Results

In this study, we compared the performance of the SeaSpray, Conikal, DuraMist, Slurry, and a non-Glass Expansion parallel-path design. Some of the criteria that need to be considered when selecting a nebulizer for ICP-OES applications are listed below:

  • Tolerance to TDS

  • Tolerance to particulates

  • Tolerance to HF

  • Precision (RSD)

  • Sensitivity (SRBR)

Short-term analytical precision (%RSD) is one of the most critical figures of merit for ICP-OES applications. With RSDs, the lower the figure, the better, as this represents less variability in the analytical signal. In Figure 2, the SeaSpray nebulizer shows the best short-term precision of 0.26% RSD, whereas the parallel-path nebulizer gives the worst precision at 1.3% RSD. Due to the design of the parallel-path nebulizer, precision can be improved at higher sample flow rates (1.5–2 mL/min). However, higher sample flow rates are not desirable in many ICP applications, due to plasma stability issues, limited sample volumes, or autosampler capacity.


Figure 2: Comparison of short-term analytical precision of 5 ppm Mn at 0.7 mL/min sample uptake.

With a solid-state detector, the most reliable figure of merit for detection limits is the signal-to-root background ratio (SRBR), as measuring detection limits with multiple solutions and a large number of replicates is both slow and prone to significant statistical variation. With SRBR, the higher the value, the lower the limit of detection. In Figure 3, the SeaSpray offers the highest SRBR value (indicating the lowest detection limits), with the DuraMist giving the next best results. The Slurry and Conikal are similar and followed closely behind, with the parallel-path offering the lowest SRBR values (and worst detection limits) of the nebulizers examined.


Figure 3: Comparison of SRBR at 0.7 L/min nebulizer gas flow.

In order to maximize the lifetime of these performance benefits, it is important to select accessories that will mitigate the effects of certain sample types. For high-TDS samples, pairing the SeaSpray or DuraMist with the Elegra argon humidifier will help maintain analytical performance (2). Humidifying the nebulizer gas helps to alleviate salt deposits in the nebulizer and torch injector, allowing uninterrupted and maintenance-free operation. In order to prevent any issues with clogs or blockages due to particulates, the Guardian in-line particle filter can be installed to eliminate the risk of particulates getting trapped in the nebulizer or capillary tubing (3).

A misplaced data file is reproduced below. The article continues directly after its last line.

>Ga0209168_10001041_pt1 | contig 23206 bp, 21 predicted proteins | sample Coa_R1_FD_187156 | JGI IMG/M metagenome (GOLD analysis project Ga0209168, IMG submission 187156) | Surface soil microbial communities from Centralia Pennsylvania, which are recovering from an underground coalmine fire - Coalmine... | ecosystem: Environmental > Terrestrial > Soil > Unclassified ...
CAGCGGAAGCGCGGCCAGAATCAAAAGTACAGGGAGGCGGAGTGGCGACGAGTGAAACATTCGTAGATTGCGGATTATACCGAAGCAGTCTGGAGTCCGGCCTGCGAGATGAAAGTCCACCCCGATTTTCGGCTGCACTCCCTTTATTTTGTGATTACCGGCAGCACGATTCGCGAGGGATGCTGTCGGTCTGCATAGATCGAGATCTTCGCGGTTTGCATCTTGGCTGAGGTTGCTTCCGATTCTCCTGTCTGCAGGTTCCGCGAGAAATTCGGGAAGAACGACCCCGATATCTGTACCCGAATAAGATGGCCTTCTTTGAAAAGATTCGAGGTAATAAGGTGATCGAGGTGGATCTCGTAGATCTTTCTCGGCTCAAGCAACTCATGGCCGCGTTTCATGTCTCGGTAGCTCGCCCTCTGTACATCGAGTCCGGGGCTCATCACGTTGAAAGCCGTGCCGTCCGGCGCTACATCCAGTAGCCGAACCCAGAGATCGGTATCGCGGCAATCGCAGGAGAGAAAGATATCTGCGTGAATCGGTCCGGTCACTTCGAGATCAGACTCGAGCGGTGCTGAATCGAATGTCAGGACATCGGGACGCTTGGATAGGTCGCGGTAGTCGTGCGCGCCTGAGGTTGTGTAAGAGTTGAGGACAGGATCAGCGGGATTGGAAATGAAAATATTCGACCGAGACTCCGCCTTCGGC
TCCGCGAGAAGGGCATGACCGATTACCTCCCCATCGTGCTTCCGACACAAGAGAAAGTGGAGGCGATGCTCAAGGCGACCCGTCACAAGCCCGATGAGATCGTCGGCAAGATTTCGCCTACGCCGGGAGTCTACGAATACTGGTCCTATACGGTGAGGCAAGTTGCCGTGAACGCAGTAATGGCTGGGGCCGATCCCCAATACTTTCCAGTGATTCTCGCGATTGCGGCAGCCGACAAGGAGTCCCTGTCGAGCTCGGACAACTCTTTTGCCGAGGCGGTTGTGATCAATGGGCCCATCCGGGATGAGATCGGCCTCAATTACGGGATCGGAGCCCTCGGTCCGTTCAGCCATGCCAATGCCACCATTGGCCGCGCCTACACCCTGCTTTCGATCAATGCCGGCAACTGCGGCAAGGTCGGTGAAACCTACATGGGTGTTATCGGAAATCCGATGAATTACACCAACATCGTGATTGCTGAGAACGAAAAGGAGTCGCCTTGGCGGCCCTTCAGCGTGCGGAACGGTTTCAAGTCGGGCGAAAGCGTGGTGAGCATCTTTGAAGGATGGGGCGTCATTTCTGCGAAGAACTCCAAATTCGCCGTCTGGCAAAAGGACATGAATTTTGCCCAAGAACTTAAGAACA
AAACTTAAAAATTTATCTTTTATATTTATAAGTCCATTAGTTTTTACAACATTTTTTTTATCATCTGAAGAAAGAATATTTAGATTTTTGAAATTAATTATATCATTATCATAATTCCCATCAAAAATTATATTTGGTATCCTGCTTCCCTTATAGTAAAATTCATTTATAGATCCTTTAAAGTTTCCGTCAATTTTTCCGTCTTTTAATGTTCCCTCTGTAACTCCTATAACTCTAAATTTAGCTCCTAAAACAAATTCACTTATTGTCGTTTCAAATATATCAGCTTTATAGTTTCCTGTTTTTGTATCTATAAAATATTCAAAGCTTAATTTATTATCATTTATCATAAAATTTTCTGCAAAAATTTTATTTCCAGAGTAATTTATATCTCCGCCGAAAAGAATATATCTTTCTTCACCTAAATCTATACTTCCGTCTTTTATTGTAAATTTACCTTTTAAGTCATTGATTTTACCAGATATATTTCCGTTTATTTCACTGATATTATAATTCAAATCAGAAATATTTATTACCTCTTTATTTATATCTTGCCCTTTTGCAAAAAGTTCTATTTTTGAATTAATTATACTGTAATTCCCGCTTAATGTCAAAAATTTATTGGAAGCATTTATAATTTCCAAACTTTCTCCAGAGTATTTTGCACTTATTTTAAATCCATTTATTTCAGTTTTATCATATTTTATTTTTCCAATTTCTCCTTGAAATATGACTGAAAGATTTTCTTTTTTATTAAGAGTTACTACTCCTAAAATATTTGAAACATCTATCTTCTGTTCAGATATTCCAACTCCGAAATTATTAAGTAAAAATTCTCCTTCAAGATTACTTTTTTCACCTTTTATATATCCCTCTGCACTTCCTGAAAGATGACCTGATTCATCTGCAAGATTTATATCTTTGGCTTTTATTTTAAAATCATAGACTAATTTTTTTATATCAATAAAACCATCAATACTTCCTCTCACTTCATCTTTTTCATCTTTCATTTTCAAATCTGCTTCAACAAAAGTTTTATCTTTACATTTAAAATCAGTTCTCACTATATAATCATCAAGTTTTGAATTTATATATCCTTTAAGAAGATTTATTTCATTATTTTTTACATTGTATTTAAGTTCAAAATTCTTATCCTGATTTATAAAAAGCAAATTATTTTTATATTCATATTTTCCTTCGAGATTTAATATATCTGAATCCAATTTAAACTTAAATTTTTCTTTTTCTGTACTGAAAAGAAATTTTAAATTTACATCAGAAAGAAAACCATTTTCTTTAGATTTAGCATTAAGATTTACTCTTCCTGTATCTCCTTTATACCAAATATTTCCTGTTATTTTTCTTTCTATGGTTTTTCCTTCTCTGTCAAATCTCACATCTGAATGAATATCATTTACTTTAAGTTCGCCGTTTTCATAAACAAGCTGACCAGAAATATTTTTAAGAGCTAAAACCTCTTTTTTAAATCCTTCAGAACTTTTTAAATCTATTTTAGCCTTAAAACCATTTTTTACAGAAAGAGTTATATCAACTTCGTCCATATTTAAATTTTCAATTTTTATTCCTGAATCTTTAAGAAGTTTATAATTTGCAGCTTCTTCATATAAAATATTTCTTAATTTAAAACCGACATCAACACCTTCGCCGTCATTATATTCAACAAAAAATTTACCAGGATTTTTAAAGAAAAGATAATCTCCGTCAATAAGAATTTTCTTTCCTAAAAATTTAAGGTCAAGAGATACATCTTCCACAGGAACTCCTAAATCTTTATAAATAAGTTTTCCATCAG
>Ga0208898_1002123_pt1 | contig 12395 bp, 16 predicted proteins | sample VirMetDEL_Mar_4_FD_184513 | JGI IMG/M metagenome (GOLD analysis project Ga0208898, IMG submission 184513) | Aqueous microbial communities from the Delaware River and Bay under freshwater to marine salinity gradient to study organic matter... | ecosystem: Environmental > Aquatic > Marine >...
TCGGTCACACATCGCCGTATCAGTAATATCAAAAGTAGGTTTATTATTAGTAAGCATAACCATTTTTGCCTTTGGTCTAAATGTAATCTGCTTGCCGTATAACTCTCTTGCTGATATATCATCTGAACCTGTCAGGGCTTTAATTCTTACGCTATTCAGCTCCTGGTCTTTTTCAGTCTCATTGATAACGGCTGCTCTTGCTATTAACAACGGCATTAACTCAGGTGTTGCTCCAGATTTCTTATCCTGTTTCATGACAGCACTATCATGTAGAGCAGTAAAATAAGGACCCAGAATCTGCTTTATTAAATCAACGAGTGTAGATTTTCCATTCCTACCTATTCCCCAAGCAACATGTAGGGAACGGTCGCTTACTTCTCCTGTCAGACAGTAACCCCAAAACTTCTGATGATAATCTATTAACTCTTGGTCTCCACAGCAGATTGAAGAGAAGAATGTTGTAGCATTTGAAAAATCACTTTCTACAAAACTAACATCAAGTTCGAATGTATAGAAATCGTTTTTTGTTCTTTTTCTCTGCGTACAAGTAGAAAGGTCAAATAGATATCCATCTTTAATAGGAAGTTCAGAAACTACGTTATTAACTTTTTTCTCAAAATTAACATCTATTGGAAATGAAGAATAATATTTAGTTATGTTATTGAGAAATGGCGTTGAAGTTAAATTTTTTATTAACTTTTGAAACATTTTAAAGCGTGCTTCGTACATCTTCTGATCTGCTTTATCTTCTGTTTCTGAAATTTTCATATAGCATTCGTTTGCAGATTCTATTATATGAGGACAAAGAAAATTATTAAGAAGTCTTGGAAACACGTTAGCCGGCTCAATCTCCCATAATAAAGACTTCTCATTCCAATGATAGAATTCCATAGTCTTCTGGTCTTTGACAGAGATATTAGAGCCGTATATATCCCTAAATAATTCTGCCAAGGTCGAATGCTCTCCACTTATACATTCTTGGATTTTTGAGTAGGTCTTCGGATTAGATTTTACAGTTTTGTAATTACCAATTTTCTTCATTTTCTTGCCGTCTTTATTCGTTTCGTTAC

Lastly, to keep your nebulizer in good condition, always follow the manufacturer-recommended maintenance procedure, and do not use wires or sonicating baths. Glass Expansion's Eluo Nebulizer Cleaning Tool provides a safe and convenient way to remove blockages (3).

Conclusion

If you want the best performance your ICP-OES can provide, it is essential that you choose the proper nebulizer to meet the demands of your sample types, in addition to following recommended maintenance procedures to ensure consistent performance and long life. In this application note, we presented a selection guide based on several performance criteria. However, if you require any further assistance selecting a sample introduction system, please contact us at enquiries@geicp.com or visit www.geicp.com.

References

(1) Glass Expansion June 2013 Newsletter, A Nebulizer Update.

(2) Glass Expansion Newsletter, February 2016, The Elegra Argon Humidifier: Uninterrupted and Maintenance-Free ICP Operation

(3) Glass Expansion Newsletter, June 2017, Considerations when Analyzing Real-World Samples by ICP Spectrometry

Glass Expansion, Inc.
31 Jonathan Bourne Dr., Unit # 7, Pocasset, MA 02559
tel. (508) 563-1800, fax (508) 563-1802
Website: www.geicp.com